Tina M. Stansel, J.D., LL.M. Candidate
Pam is a patient at ABC hospital and is about to have her baby. She chooses Dr. Green, who has privileges at ABC Hospital to deliver her baby. Something goes wrong during the delivery and Pam’s baby suffers brain damage. Pam sues Dr. Green for medical malpractice and ABC Hospital for negligently credentialing Dr. Green.
In the aftermath of the Texas Supreme Court’s rulings in the two cases discussed below, the question becomes whether Pam can recover damages against the hospital.
Negligent credentialing is a common law cause of action recognized in
many states. The Texas Medical Practice Act (“TMPA”), however, does
not contain a cause of action for negligent credentialing.* So the
issue confronting the Texas Supreme Court in St. Luke’s Episcopal Hospital
v. Agbor, 952 S.W.2d 503 (Tex. 1997), was whether the malice requirement
in the TMPA applied to negligent credentialing causes of action.
The court held that plaintiffs must show malice in negligent credentialing
In Agbor, Dr. Rothchild delivered the Agbors’ infant son at St. Luke’s Hospital. The infant suffered an injury during birth that permanently disabled his left arm. The Agbors sued Dr. Rothchild and the hospital. They alleged medical malpractice against Dr. Rothchild and negligent credentialing against the hospital. The district court granted the hospital’s motion for summary judgment. It concluded that absent a showing of malice, the TMPA provided immunity for decisions made in the credentialing process. The court of appeals reversed.
The Texas Supreme Court interpreted the TMPA to require a showing of malice to defeat summary judgment on a negligent credentialing claim against a hospital. This case essentially placed two hurdles on the plaintiff. First, the plaintiff must prove malice to survive a summary judgment on a negligent credentialing claim. Second, even if the plaintiff can prove malice, the plaintiff cannot obtain the hospital’s credentialing file through discovery to prove the hospital’s negligence in credentialing. This severely limits the ability of plaintiffs to successfully assert a negligent credentialing cause of action.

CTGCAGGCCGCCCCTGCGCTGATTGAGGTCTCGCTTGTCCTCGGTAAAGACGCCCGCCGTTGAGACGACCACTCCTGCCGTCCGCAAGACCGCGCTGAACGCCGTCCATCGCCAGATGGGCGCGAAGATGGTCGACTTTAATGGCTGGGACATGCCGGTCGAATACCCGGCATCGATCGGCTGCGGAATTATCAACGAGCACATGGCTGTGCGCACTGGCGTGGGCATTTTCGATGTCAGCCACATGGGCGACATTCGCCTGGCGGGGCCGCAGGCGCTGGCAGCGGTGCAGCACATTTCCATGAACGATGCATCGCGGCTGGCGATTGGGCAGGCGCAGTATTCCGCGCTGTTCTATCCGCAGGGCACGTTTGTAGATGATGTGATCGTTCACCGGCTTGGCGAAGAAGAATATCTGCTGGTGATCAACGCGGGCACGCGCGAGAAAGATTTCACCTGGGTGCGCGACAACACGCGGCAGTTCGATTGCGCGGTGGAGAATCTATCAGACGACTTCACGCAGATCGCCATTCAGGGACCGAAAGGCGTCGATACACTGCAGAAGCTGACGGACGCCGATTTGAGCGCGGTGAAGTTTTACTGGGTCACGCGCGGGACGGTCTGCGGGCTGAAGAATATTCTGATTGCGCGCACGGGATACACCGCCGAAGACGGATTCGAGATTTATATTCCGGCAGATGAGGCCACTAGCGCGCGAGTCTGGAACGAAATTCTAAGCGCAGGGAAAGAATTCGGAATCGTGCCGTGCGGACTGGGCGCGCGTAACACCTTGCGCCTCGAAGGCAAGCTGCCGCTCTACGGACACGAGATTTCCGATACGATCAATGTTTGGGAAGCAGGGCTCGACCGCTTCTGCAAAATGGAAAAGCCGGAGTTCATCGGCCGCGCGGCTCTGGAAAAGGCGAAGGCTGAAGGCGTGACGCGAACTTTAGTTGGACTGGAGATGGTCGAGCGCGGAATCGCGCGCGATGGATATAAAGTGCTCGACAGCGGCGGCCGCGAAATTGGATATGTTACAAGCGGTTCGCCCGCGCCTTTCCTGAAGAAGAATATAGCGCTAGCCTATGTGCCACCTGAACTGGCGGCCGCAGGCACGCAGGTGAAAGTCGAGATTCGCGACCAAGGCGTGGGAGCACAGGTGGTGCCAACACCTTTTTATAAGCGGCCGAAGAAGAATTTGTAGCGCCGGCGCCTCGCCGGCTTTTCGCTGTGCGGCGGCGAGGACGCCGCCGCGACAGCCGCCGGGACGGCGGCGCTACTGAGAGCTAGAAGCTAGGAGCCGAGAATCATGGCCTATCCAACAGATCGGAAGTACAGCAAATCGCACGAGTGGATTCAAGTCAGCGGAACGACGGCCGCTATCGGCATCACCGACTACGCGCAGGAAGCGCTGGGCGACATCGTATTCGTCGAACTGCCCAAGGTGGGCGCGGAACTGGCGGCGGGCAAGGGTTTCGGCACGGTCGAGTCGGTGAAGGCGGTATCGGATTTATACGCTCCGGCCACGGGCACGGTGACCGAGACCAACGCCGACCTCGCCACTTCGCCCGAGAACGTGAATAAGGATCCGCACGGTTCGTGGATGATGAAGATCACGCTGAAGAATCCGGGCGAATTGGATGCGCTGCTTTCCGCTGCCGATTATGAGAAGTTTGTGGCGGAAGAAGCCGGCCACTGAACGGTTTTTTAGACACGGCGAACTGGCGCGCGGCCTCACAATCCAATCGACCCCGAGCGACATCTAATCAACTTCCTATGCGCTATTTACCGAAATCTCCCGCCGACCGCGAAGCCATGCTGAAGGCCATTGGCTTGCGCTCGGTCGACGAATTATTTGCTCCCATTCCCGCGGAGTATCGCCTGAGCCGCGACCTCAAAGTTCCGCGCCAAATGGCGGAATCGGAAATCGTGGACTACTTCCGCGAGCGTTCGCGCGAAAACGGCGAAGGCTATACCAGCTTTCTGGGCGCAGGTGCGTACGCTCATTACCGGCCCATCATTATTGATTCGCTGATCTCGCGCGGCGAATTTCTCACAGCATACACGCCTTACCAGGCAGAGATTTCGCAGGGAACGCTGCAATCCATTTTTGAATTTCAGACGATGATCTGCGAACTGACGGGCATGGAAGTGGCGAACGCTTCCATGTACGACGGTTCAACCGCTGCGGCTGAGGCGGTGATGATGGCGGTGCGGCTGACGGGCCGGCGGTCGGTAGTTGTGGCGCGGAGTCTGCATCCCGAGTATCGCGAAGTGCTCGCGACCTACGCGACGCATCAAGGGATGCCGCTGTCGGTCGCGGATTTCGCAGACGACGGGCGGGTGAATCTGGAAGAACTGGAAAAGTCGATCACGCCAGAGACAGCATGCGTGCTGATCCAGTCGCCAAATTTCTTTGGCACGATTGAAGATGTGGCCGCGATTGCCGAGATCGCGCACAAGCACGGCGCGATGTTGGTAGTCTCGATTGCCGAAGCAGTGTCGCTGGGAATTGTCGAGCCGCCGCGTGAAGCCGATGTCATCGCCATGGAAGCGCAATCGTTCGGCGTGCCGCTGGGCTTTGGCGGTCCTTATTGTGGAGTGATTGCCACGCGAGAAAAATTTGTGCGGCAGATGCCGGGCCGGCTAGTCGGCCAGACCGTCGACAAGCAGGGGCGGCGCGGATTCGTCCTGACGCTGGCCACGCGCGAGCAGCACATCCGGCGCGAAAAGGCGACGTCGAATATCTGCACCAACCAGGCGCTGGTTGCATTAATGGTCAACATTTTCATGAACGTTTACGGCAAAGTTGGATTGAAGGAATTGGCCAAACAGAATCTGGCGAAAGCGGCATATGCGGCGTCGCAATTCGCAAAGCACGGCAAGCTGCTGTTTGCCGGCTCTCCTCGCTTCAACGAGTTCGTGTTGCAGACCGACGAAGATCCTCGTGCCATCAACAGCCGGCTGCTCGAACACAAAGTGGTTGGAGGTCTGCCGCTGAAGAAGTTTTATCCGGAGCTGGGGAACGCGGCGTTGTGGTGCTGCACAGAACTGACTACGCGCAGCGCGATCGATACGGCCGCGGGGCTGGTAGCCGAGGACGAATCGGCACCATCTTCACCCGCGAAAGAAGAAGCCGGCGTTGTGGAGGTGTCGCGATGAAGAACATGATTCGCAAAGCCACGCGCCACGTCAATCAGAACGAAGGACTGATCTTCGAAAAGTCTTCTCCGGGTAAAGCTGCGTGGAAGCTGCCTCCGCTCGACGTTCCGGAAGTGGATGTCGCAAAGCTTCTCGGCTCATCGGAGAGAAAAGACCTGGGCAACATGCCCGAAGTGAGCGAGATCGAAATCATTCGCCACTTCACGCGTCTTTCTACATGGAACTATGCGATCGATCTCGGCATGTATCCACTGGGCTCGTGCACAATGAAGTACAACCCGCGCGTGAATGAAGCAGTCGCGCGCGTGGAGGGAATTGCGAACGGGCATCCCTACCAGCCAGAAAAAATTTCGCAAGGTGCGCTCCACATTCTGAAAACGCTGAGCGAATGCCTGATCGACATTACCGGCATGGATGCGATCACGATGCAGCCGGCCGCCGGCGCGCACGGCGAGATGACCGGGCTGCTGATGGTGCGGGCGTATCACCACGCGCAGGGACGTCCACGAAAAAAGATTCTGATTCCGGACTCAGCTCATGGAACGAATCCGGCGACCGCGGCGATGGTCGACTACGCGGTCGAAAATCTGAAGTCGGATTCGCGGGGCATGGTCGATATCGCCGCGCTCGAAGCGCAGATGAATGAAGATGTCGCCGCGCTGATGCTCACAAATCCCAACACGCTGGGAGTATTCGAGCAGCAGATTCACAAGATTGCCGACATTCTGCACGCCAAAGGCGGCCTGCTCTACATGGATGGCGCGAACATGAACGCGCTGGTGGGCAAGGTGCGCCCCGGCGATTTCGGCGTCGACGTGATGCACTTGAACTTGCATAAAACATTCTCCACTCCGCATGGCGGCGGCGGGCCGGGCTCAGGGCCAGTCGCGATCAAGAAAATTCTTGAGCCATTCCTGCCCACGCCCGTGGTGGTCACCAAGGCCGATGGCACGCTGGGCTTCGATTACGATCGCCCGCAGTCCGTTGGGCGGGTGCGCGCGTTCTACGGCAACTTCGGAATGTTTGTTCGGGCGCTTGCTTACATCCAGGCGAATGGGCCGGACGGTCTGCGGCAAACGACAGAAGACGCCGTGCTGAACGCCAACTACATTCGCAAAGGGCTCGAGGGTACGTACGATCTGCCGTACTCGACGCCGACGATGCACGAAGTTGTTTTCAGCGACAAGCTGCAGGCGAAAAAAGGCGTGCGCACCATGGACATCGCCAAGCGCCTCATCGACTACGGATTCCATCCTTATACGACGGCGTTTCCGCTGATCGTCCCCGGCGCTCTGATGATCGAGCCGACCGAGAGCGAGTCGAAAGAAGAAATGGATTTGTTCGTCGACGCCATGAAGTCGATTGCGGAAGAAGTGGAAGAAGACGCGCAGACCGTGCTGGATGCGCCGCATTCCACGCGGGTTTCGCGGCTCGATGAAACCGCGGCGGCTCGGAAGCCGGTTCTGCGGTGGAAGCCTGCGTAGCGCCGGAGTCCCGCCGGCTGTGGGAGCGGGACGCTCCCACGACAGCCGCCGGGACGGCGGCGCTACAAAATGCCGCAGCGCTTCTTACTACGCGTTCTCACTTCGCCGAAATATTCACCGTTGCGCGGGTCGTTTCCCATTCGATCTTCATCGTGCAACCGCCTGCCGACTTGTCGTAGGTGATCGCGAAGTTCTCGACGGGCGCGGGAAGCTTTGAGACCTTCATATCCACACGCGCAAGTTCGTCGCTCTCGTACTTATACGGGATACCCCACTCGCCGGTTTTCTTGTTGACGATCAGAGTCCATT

The Houston Court of Appeals further limited credentialing causes of action in KPH Consolidation, Inc. v. Romero, 2003 WL 60482 (Tex.App.—Houston [14th Dist.] Jan. 9, 2003). The Romero court held that a hospital can effectively prevent a plaintiff from successfully claiming negligent credentialing by invoking its confidentiality privilege regarding the credentialing of a physician. The court determined that a hospital is entitled to invoke the confidentiality privilege regarding its committee communications if it properly complies with the requirements in the TMPA. Strict compliance with the TMPA in the formation and operation of the committee is the key to obtaining the privilege. Even if a plaintiff can prove a hospital was objectively and subjectively aware of a physician’s problems, this case makes it virtually impossible for a plaintiff to prove the hospital acted with conscious indifference. With the privilege in place, a plaintiff is left without evidence of actions or inactions taken by the hospital in response to a physician’s known problems. There is no evidence of conscious indifference without piercing the hospital’s confidentiality privilege.